The lack of a coherent plot thread is the real villain, and you can feel the difficult task that the editor had. There are some moments, such as Bruce Wayne’s Darkseid dream sequence, that even to someone familiar with the universe seemed to stick out like a sore thumb. Snyder and the writers seem to have planned the movie (and perhaps filmed it, given the time it has take for it to arrive on our screens) in spread out chunks and encountered problems in the editing room. There’s no doubt that Warner Bros. got it hands involved and forced too much in to the movie in the pressure to build the DC Universe, but after a second viewing I feel that Snyder actually handled it all quite well. There’s a lot crammed in to this movie and it can be quite exhausting once the final credits roll. Jesse Eisenberg was surprisingly terrifying as Lex Luthor, but I never really caught his motivations of setting up the two titular protagonists, other than that he was a bad seed. Plus, we lingered on Granny’s Peach Tea a bit too long…
For all that Zack Snyder is a comic book fan and did a great job bringing ‘Watchmen’ to the screen, I don’t think that he fully understands why we love(d) the character of Superman. I was sold on the angle that was taken with ‘Man Of Steel’ of portraying him as an alien with a constant inner torment of who he should be in life (should he follow the life of his Earth foster dad from Kansas, or the destiny of his biological father from Krypton?). This was a major focus in the teaser trailers that got me really excited, but it was never really developed in the final film. The long and short of it is that Superman is actually quite boring; audiences can no longer relate to him because he’s indestructible unless there’s some handy Kryptonite around. The Christopher Reeve era was no doubt a high point in the character’s screen career, but the character was still fresh back in the 1970s. Snyder was brave to ‘kill off’ Superman at the end of the film but you always know that he’s going to come back. Someone needs to be braver with defining Superman for a 21st century audience and re-writing the rules for his character. He needs to be more vulnerable and shock us. I don’t think that killing Zod had the desired impact the writer’s thought it would. They also need to be realise one of the key reasons why we love Superman; because he can fly. What’s at the top of many childhood superpower wish lists? The audience got to fly with Christopher Reeve, Brandon Routh in ‘Superman Returns’, and even Dean Cain in ‘The New Adventures Of Superman’. As much as Henry Cavill embodies the character we’ve yet to join him in the sky as he’s taking ‘faster than a speeding bullet’ a bit too literally. This surprises me given the amount of stylised slo-mo trademarking in the director’s filmography. Just a final dig whilst we’re on Superman; the hammy dialogue of Superman whilst he had Batman’s iron foot on his throat could have been improved just a little bit….(“Martha….Save……Her!”).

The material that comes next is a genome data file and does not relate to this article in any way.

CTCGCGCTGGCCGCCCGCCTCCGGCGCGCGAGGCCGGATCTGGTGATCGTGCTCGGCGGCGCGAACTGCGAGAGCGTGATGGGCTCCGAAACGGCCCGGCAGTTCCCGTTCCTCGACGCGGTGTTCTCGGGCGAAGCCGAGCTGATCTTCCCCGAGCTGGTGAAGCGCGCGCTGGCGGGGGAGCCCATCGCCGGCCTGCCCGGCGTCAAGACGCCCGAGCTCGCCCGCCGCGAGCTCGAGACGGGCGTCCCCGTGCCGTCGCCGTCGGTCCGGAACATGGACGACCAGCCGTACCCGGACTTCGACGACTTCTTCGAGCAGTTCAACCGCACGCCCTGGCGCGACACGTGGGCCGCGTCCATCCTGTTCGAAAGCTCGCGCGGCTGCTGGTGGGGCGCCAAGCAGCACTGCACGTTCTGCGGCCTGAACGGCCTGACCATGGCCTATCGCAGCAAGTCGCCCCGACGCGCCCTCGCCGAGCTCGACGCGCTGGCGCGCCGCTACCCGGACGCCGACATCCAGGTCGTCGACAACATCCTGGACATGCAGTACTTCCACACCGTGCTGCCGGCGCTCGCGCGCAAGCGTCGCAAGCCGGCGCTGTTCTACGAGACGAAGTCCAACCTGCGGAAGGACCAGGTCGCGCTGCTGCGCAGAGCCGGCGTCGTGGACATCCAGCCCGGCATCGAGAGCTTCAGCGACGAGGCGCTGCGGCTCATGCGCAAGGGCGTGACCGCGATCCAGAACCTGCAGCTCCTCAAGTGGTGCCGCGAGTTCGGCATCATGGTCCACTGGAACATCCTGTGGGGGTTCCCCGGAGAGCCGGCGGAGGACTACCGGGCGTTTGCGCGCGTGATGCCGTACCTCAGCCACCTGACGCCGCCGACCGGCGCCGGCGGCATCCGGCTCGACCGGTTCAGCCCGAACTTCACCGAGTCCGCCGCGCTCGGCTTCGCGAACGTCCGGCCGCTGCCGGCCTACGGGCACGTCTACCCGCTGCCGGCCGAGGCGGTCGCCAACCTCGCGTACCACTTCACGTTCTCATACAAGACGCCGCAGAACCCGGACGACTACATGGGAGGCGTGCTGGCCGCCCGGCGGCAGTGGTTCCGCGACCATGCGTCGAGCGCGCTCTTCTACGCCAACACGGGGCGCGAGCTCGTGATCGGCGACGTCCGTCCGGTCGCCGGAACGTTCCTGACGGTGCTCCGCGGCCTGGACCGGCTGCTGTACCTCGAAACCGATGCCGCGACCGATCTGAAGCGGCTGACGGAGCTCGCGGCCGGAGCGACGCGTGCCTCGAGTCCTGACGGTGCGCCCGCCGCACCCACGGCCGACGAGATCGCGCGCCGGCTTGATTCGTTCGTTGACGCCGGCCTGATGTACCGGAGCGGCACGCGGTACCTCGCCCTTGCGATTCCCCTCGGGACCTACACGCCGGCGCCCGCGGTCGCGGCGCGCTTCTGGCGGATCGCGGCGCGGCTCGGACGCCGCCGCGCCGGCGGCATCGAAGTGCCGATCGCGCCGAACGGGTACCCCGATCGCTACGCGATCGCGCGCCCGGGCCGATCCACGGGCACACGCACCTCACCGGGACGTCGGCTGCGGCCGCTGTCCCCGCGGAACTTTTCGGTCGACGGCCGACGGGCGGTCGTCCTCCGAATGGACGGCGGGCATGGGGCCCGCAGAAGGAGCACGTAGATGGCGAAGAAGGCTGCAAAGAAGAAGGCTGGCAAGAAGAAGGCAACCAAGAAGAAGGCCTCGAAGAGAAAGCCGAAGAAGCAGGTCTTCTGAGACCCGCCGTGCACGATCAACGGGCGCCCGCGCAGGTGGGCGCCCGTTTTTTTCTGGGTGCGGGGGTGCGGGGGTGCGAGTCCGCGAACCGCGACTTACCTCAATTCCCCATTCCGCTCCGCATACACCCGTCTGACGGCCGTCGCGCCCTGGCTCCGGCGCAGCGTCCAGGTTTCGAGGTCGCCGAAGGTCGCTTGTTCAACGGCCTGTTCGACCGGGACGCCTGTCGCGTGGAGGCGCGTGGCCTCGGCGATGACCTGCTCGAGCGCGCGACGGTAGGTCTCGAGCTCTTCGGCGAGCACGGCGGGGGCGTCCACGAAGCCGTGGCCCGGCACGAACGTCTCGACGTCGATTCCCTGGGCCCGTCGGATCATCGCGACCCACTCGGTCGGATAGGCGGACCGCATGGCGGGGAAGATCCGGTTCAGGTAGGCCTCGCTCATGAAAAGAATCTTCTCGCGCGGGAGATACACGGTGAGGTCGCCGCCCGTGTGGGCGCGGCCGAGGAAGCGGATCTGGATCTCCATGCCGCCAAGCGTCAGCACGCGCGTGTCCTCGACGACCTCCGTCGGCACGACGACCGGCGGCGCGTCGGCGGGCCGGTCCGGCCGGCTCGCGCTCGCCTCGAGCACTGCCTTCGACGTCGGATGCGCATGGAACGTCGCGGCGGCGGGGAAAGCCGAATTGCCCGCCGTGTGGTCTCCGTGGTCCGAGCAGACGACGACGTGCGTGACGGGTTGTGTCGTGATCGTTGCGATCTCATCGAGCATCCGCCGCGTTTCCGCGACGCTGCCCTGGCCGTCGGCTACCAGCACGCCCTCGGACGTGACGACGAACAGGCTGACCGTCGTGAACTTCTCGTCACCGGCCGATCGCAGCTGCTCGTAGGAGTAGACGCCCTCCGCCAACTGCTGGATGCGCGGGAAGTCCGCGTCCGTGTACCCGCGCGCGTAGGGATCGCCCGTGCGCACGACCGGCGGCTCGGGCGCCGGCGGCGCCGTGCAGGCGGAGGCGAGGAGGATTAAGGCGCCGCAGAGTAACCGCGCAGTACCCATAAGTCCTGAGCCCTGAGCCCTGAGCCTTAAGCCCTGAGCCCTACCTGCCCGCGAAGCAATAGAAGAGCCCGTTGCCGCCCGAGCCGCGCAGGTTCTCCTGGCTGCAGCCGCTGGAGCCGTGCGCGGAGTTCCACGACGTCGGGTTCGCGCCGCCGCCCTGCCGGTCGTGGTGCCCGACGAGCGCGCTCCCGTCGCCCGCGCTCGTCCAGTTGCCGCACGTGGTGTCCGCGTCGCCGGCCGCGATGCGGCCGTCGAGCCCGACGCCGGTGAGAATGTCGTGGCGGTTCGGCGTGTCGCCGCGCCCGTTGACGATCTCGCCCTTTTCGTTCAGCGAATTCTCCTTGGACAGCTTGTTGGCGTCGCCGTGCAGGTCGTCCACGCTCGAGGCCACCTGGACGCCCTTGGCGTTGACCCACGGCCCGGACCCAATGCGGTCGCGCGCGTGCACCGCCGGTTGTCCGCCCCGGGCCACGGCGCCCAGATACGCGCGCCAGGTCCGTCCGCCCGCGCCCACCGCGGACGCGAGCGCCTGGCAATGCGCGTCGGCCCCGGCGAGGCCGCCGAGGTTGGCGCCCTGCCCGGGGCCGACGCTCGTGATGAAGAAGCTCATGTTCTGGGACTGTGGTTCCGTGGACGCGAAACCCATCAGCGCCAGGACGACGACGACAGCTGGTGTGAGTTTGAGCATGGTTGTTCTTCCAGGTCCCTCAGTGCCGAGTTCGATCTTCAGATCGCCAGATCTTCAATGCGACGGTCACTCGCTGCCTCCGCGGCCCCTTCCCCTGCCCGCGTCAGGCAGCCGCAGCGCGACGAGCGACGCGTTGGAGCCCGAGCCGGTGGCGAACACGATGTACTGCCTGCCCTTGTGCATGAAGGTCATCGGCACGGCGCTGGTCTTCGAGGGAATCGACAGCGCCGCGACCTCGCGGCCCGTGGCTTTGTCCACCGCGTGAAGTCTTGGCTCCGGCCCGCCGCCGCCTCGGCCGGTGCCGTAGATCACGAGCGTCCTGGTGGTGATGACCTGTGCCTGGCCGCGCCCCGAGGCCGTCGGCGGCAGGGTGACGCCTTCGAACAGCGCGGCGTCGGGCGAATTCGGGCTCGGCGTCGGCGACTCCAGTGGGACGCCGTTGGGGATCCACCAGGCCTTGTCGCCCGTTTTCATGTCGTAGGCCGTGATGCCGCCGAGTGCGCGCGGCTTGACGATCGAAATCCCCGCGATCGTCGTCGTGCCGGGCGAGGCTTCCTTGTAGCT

We went to Picturehouse Central to see a 35mm screening, but it was blurry and out of focus around the edges of the screen. The Picturehouse manager tried to blame it on the print. I’m aware it’s difficult with digital projectors, but 35mm is a selling point and people pay specifically to see it in this format (in this case, £18 per ticket – ouch). He was on the defensive, but after a little more persistence we managed to get 2 free tickets (beautiful cinema though – great sound system too in screen 1).
Finally, the trailer revealed way too much. Doomsday should have been the film’s ace card.
…..and The Verdict
A superhero action film I was expecting, and a superhero action film is what I got. I knew going in that it wouldn’t be in the same league as the entries of Christopher Nolan’s trilogy, but Ben Affleck & Zack Snyder’s iteration of Batman was thrilling and refreshing to watch. Better than ‘Man Of Steel’ but could do with more heart.
UPDATE (July 8th 2016): Just watched the 3 hour Ultimate cut. It presented a better moral conflict of Superman, more depth, more mean Batfleck and less confusion! Thoroughly enjoyed it.
Featured image © Warner Bros. and DC.